GM Offers Compensation Plan for Victims of Faulty Ignition Switch

GM will offer at least $1 million for each death determined to have been caused by a defective ignition switch in General Motors (GM) cars, the New York Times reports.

Ken Feinberg, a lawyer specializing in dispute resolution and a compensation expert hired by GM to determine payouts related to its massive recall, said the automaker will not cap the total amount of money it will pay to the compensation fund. He also said the criteria for deciding payouts will be broad and inclusive, a signal there are likely to be additional disbursements beyond the 13 deaths GM has publicly linked to a faulty ignition switch installed in 2.6 million GM cars.

“GM will pay all eligible claims,” Feinberg, who previously handled claims against BP Plc (BP) after the 2010 Gulf of Mexico oil spill, said. “If you already settled a case before you knew of the switch defect and signed a release, you can come back and get more compensation.” Feinberg said his goal is to pay valid claims within 90 days — 180 days in complicated cases.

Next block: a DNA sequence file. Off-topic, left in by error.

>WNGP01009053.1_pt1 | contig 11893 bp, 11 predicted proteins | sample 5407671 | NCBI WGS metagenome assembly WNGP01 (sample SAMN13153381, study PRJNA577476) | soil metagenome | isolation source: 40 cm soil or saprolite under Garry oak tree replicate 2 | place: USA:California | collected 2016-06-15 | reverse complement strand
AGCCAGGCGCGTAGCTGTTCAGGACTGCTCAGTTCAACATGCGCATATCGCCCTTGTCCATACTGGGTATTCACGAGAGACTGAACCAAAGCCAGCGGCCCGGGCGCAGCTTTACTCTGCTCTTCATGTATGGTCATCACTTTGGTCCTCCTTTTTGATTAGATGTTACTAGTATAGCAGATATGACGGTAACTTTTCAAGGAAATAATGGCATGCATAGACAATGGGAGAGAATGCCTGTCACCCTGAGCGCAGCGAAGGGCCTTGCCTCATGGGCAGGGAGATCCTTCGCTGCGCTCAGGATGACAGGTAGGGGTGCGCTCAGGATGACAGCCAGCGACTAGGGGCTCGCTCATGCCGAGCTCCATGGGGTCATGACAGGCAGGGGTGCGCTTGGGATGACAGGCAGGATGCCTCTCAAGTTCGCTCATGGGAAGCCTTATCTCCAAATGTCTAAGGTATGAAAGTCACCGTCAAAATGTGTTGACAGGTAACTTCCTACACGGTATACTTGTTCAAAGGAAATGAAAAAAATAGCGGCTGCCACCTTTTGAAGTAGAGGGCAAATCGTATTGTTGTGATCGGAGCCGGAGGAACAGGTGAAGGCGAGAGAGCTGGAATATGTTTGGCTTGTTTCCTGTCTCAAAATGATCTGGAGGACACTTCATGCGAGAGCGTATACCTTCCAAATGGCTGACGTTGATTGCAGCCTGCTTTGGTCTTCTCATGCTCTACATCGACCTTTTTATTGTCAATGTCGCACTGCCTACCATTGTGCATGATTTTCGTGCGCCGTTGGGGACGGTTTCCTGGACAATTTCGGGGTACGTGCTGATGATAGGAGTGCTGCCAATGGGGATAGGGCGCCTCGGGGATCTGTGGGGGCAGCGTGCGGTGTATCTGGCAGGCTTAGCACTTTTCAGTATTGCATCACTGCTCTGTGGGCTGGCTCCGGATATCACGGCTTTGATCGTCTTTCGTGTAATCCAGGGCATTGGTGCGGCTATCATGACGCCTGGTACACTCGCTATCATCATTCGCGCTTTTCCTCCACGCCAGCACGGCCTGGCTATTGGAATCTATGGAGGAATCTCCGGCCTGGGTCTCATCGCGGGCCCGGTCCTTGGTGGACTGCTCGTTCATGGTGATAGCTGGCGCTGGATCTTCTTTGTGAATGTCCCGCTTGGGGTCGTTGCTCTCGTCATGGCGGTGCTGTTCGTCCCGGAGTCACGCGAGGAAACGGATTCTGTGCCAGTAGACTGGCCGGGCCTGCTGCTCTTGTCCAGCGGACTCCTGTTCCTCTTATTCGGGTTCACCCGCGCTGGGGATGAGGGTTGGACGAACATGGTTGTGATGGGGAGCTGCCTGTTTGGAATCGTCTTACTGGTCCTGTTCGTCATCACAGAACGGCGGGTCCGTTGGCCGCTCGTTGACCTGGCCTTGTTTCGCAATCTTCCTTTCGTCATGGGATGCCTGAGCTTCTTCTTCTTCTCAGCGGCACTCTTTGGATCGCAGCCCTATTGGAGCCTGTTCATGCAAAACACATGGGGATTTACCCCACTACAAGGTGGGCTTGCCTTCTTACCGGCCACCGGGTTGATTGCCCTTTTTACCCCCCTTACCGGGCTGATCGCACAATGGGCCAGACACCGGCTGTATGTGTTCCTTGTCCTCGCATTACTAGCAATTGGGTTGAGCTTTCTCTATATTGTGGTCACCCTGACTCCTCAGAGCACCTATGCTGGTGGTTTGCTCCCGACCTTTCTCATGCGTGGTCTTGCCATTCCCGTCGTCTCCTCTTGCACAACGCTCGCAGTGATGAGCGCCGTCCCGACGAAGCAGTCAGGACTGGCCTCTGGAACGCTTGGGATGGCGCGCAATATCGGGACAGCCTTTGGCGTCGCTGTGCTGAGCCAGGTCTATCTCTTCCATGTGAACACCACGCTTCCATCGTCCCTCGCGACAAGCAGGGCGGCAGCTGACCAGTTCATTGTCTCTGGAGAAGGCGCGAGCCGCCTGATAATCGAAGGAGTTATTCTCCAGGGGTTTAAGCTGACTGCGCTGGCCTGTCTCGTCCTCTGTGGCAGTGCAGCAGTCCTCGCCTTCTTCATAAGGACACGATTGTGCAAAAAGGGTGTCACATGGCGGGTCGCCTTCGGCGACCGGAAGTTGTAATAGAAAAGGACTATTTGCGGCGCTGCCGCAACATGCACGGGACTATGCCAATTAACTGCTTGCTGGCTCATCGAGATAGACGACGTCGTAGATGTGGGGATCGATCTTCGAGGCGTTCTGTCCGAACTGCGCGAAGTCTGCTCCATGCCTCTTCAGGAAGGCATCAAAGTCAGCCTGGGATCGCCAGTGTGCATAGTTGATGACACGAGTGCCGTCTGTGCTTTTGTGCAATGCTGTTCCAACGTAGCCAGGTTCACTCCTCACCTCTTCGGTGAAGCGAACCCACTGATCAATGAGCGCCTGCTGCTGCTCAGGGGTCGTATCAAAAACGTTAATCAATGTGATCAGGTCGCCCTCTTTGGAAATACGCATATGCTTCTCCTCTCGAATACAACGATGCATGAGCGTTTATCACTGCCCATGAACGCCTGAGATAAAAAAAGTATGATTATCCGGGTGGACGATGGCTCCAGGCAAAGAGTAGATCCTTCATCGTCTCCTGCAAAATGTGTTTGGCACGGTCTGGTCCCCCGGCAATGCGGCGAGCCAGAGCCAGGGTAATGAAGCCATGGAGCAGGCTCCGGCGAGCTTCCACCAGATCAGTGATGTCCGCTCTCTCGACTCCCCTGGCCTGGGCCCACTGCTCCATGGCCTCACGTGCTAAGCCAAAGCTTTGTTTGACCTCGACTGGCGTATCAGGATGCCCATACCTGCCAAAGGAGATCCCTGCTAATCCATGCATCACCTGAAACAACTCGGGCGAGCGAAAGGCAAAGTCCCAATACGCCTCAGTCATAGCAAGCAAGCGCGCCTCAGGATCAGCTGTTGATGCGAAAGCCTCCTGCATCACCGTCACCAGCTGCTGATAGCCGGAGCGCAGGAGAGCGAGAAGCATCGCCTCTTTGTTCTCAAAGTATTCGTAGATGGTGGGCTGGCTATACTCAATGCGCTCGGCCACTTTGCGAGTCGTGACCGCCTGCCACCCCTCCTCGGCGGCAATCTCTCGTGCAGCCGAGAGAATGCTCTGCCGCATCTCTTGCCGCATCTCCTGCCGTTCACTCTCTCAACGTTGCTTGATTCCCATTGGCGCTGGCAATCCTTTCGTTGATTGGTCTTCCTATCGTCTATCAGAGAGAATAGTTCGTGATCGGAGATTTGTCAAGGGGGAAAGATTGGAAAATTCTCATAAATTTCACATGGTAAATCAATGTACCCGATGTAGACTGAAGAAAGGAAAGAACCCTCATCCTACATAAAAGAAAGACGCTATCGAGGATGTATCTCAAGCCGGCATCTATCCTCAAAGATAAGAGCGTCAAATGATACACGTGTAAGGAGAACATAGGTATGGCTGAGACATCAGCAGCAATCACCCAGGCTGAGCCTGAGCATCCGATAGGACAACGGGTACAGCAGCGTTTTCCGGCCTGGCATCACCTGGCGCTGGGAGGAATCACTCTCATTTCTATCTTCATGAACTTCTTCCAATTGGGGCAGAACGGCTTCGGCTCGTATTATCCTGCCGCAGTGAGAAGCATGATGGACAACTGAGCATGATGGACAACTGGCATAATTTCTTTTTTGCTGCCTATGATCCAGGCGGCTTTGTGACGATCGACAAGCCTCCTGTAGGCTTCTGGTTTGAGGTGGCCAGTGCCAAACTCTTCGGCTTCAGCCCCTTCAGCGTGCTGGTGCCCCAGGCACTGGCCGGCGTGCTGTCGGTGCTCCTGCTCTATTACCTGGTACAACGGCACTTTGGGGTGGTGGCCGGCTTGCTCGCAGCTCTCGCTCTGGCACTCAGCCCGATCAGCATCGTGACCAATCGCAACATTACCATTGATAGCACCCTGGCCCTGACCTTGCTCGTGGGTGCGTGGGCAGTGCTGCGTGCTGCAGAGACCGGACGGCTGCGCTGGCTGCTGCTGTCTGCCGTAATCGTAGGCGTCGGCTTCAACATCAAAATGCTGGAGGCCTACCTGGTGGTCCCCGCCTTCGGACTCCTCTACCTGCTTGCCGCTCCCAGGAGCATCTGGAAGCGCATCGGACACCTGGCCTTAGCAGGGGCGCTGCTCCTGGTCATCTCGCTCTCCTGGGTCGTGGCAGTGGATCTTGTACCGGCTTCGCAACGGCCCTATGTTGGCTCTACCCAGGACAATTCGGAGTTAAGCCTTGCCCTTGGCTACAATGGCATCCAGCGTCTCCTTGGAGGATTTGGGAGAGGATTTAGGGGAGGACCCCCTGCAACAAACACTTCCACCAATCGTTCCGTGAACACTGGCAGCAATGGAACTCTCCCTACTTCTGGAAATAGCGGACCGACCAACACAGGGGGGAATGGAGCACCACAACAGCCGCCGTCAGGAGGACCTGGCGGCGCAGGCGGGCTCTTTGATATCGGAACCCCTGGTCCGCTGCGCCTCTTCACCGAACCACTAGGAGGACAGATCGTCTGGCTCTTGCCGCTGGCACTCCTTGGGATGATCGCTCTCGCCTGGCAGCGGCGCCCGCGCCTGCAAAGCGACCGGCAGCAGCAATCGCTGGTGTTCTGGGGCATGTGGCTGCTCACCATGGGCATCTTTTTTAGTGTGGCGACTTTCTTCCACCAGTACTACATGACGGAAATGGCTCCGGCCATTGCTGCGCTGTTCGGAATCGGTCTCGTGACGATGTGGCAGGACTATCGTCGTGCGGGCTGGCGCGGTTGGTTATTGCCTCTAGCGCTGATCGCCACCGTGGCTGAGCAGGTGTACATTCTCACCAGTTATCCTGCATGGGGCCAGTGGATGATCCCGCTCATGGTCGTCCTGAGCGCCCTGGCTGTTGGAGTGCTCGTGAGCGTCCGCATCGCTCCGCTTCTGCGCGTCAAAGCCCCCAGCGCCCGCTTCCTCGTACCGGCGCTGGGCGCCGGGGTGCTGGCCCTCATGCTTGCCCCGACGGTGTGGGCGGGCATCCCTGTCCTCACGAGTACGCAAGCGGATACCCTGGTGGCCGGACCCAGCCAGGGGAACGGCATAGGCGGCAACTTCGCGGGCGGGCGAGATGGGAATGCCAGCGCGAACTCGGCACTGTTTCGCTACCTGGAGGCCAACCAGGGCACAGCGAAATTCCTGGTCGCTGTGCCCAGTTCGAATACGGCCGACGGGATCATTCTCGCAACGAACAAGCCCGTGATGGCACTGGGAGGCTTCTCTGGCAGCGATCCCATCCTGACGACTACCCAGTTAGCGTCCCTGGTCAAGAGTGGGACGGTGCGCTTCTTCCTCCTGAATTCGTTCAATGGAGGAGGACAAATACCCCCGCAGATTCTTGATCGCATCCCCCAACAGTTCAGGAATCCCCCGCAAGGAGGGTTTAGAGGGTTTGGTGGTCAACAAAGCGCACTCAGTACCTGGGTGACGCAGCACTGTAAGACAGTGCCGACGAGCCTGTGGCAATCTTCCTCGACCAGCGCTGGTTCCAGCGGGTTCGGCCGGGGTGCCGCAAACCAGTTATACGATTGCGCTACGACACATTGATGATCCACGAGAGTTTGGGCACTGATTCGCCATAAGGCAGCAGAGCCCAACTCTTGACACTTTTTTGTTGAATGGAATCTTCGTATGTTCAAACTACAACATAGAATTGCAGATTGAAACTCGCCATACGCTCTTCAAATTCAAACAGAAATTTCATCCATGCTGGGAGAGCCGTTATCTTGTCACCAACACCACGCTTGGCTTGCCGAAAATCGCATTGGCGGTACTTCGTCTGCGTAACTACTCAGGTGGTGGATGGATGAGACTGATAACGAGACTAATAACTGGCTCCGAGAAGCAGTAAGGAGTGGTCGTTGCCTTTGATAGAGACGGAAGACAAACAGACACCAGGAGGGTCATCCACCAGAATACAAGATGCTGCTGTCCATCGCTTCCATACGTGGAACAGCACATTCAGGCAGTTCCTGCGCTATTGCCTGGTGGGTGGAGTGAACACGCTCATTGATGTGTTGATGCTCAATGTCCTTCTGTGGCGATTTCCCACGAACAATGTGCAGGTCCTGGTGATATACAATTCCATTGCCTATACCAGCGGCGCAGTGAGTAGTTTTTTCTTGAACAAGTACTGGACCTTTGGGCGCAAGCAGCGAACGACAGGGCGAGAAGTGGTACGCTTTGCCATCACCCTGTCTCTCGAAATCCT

GM announced recently that it now expects to spend $2 billion during the first half of the year to cover its recall costs. The company has announced plans to replace potentially faulty ignition keys on 3.37 million cars in North America. According to Barclay (BCS)’s Brian Johnson, GM could spend $3 billion. U.S. Senator Richard Blumenthal of Connecticut has urged the company to set aside as much as $8 billion.

GM shares were up a fraction in Monday trades.

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